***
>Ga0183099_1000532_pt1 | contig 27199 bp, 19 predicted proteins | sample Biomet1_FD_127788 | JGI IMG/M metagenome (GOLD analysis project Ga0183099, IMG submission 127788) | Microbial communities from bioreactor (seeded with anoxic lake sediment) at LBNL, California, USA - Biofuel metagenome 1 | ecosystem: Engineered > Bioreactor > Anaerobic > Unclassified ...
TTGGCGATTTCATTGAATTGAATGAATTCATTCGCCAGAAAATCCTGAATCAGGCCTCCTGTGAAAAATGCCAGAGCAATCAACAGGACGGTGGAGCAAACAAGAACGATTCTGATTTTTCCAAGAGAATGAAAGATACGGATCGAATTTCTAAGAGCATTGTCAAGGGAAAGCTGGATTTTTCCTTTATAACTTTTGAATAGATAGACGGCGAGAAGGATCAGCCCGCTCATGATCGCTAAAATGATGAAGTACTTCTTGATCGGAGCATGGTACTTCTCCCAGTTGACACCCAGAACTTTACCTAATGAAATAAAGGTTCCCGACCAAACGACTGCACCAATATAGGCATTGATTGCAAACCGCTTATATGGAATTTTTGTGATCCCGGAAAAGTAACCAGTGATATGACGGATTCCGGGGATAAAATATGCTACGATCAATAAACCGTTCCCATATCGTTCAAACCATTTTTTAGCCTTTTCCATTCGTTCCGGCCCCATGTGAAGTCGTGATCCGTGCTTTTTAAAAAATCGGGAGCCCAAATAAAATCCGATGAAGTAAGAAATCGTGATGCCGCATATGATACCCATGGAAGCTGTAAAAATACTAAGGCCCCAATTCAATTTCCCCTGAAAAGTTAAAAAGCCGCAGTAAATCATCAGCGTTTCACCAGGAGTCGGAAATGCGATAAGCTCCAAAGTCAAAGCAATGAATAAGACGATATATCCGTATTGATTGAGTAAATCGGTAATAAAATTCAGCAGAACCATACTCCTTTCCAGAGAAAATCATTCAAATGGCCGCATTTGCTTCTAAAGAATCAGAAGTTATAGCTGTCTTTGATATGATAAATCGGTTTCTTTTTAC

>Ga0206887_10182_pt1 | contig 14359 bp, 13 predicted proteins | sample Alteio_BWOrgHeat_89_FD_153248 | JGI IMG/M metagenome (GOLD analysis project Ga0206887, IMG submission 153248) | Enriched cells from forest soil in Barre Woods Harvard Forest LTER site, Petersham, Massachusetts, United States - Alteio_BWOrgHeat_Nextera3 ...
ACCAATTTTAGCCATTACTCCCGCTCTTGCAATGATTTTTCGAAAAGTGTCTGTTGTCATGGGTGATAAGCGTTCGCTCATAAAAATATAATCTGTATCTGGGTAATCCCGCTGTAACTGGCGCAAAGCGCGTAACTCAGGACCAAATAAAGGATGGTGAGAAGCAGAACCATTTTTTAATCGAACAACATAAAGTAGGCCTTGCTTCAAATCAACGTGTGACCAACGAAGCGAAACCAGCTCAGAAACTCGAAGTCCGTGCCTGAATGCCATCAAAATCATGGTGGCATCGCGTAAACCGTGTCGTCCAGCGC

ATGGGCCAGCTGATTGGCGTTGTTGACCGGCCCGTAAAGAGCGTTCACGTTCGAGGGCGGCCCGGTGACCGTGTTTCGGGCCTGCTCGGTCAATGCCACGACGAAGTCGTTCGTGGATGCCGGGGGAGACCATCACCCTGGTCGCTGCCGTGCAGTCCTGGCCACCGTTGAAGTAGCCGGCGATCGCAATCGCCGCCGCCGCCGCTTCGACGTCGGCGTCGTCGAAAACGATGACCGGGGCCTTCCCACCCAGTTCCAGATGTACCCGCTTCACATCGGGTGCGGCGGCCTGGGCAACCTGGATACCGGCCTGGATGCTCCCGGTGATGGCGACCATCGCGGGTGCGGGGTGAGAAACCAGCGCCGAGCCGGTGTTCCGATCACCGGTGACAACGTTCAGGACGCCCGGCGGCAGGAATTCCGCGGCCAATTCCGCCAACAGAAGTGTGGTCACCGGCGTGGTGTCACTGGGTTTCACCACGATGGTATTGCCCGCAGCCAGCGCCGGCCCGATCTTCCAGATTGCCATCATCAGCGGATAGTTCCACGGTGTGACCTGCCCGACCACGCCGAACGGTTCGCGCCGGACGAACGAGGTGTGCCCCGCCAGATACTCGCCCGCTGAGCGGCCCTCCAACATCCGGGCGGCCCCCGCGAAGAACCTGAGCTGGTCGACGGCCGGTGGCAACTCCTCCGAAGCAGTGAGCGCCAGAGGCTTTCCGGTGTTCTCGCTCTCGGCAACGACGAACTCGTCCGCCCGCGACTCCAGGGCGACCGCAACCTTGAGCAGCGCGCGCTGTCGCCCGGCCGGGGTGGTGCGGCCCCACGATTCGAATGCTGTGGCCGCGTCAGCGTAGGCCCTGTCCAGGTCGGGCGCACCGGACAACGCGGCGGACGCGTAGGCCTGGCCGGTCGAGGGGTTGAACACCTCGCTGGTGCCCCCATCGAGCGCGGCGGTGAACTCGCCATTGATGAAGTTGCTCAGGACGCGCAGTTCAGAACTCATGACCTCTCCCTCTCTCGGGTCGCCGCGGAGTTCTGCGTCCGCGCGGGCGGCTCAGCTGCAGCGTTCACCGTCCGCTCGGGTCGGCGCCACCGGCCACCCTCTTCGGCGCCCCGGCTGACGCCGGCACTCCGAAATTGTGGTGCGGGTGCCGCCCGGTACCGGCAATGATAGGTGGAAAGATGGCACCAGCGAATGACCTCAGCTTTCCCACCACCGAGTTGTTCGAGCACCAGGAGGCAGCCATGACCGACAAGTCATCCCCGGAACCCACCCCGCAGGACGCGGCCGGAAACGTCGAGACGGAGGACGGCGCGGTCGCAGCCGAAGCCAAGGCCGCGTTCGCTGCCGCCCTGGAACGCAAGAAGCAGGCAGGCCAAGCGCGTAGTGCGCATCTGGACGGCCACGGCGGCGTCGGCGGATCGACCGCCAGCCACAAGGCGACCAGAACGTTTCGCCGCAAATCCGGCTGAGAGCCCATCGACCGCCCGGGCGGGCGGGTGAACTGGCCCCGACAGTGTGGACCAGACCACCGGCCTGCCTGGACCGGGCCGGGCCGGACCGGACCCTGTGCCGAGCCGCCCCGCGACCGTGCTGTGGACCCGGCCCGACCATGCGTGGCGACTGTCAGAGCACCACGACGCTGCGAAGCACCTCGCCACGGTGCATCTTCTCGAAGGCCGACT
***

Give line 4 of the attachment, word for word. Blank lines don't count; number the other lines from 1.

ACCAATTTTAGCCATTACTCCCGCTCTTGCAATGATTTTTCGAAAAGTGTCTGTTGTCATGGGTGATAAGCGTTCGCTCATAAAAATATAATCTGTATCTGGGTAATCCCGCTGTAACTGGCGCAAAGCGCGTAACTCAGGACCAAATAAAGGATGGTGAGAAGCAGAACCATTTTTTAATCGAACAACATAAAGTAGGCCTTGCTTCAAATCAACGTGTGACCAACGAAGCGAAACCAGCTCAGAAACTCGAAGTCCGTGCCTGAATGCCATCAAAATCATGGTGGCATCGCGTAAACCGTGTCGTCCAGCGC